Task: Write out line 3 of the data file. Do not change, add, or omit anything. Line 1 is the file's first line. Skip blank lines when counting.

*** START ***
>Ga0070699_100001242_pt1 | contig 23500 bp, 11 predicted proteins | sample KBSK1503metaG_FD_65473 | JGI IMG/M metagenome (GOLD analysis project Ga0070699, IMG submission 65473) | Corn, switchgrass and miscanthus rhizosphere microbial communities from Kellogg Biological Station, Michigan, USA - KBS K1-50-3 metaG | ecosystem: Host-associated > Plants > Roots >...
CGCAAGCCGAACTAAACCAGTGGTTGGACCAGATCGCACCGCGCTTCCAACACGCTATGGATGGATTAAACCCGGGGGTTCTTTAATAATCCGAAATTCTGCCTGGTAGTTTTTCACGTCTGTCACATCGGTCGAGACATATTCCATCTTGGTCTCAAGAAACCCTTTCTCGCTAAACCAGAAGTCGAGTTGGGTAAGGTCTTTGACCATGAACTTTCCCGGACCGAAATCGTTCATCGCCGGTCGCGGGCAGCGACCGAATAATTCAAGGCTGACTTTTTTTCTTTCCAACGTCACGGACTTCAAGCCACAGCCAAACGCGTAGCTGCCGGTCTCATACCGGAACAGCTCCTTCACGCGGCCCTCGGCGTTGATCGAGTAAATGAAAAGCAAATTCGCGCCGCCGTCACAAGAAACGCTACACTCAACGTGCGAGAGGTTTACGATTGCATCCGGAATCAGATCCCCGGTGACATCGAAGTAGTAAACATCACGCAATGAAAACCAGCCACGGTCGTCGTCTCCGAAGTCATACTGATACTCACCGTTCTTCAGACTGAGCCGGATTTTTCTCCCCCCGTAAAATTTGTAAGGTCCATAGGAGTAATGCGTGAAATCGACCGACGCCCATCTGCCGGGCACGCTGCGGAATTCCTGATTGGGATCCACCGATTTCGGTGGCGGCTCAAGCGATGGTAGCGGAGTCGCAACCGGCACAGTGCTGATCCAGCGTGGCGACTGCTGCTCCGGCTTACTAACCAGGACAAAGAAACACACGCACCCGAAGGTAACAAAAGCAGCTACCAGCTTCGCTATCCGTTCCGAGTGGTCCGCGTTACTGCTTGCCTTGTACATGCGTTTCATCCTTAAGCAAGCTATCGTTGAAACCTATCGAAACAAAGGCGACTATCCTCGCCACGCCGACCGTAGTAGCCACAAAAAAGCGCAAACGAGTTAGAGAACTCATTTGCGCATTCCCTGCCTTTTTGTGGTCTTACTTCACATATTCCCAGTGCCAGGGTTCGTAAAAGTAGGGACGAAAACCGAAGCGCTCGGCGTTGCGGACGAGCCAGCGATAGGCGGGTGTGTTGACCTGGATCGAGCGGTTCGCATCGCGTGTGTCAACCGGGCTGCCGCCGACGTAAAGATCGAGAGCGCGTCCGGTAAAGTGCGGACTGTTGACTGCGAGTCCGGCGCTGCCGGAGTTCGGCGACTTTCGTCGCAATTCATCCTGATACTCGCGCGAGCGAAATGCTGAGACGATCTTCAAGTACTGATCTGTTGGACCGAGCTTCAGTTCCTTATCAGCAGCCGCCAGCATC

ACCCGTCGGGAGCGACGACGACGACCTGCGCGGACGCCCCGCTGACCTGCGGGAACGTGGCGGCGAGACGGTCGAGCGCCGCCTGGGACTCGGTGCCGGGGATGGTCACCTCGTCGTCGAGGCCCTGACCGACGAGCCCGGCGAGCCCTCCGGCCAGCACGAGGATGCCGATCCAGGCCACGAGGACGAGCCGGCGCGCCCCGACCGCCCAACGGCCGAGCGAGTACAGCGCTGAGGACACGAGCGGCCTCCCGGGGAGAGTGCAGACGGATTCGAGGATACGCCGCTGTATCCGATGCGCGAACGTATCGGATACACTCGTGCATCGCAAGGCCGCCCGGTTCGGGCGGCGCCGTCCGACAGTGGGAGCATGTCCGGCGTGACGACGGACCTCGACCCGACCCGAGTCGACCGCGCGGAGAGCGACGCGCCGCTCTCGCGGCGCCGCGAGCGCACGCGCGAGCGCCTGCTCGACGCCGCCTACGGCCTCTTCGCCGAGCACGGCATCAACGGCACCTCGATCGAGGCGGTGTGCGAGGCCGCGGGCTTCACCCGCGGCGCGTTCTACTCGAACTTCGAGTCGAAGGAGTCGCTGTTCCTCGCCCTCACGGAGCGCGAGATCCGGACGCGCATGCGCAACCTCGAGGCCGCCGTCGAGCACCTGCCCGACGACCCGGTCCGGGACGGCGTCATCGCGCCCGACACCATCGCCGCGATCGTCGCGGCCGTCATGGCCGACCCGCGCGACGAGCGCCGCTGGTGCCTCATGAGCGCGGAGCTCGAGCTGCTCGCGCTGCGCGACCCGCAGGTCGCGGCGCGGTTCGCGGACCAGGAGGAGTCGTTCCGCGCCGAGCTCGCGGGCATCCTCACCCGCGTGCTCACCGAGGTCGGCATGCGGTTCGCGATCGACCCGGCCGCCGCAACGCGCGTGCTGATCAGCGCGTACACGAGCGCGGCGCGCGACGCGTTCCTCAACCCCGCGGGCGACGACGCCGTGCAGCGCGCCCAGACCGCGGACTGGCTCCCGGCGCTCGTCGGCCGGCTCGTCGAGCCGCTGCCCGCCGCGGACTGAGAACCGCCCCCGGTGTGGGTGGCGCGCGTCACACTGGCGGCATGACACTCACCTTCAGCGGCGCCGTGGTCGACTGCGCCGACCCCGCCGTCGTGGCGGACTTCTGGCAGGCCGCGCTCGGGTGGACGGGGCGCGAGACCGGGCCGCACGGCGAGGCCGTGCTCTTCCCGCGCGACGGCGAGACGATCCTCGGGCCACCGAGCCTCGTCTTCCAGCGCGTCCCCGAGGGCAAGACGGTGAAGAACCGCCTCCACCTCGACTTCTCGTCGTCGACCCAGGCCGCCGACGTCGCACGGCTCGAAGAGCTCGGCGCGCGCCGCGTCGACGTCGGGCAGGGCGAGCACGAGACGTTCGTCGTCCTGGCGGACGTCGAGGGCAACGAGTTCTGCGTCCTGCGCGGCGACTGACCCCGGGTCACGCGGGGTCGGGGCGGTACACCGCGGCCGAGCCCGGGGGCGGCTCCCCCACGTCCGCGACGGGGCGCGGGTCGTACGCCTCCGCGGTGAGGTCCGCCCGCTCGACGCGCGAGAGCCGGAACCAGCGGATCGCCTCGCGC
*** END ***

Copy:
ACCCGTCGGGAGCGACGACGACGACCTGCGCGGACGCCCCGCTGACCTGCGGGAACGTGGCGGCGAGACGGTCGAGCGCCGCCTGGGACTCGGTGCCGGGGATGGTCACCTCGTCGTCGAGGCCCTGACCGACGAGCCCGGCGAGCCCTCCGGCCAGCACGAGGATGCCGATCCAGGCCACGAGGACGAGCCGGCGCGCCCCGACCGCCCAACGGCCGAGCGAGTACAGCGCTGAGGACACGAGCGGCCTCCCGGGGAGAGTGCAGACGGATTCGAGGATACGCCGCTGTATCCGATGCGCGAACGTATCGGATACACTCGTGCATCGCAAGGCCGCCCGGTTCGGGCGGCGCCGTCCGACAGTGGGAGCATGTCCGGCGTGACGACGGACCTCGACCCGACCCGAGTCGACCGCGCGGAGAGCGACGCGCCGCTCTCGCGGCGCCGCGAGCGCACGCGCGAGCGCCTGCTCGACGCCGCCTACGGCCTCTTCGCCGAGCACGGCATCAACGGCACCTCGATCGAGGCGGTGTGCGAGGCCGCGGGCTTCACCCGCGGCGCGTTCTACTCGAACTTCGAGTCGAAGGAGTCGCTGTTCCTCGCCCTCACGGAGCGCGAGATCCGGACGCGCATGCGCAACCTCGAGGCCGCCGTCGAGCACCTGCCCGACGACCCGGTCCGGGACGGCGTCATCGCGCCCGACACCATCGCCGCGATCGTCGCGGCCGTCATGGCCGACCCGCGCGACGAGCGCCGCTGGTGCCTCATGAGCGCGGAGCTCGAGCTGCTCGCGCTGCGCGACCCGCAGGTCGCGGCGCGGTTCGCGGACCAGGAGGAGTCGTTCCGCGCCGAGCTCGCGGGCATCCTCACCCGCGTGCTCACCGAGGTCGGCATGCGGTTCGCGATCGACCCGGCCGCCGCAACGCGCGTGCTGATCAGCGCGTACACGAGCGCGGCGCGCGACGCGTTCCTCAACCCCGCGGGCGACGACGCCGTGCAGCGCGCCCAGACCGCGGACTGGCTCCCGGCGCTCGTCGGCCGGCTCGTCGAGCCGCTGCCCGCCGCGGACTGAGAACCGCCCCCGGTGTGGGTGGCGCGCGTCACACTGGCGGCATGACACTCACCTTCAGCGGCGCCGTGGTCGACTGCGCCGACCCCGCCGTCGTGGCGGACTTCTGGCAGGCCGCGCTCGGGTGGACGGGGCGCGAGACCGGGCCGCACGGCGAGGCCGTGCTCTTCCCGCGCGACGGCGAGACGATCCTCGGGCCACCGAGCCTCGTCTTCCAGCGCGTCCCCGAGGGCAAGACGGTGAAGAACCGCCTCCACCTCGACTTCTCGTCGTCGACCCAGGCCGCCGACGTCGCACGGCTCGAAGAGCTCGGCGCGCGCCGCGTCGACGTCGGGCAGGGCGAGCACGAGACGTTCGTCGTCCTGGCGGACGTCGAGGGCAACGAGTTCTGCGTCCTGCGCGGCGACTGACCCCGGGTCACGCGGGGTCGGGGCGGTACACCGCGGCCGAGCCCGGGGGCGGCTCCCCCACGTCCGCGACGGGGCGCGGGTCGTACGCCTCCGCGGTGAGGTCCGCCCGCTCGACGCGCGAGAGCCGGAACCAGCGGATCGCCTCGCGC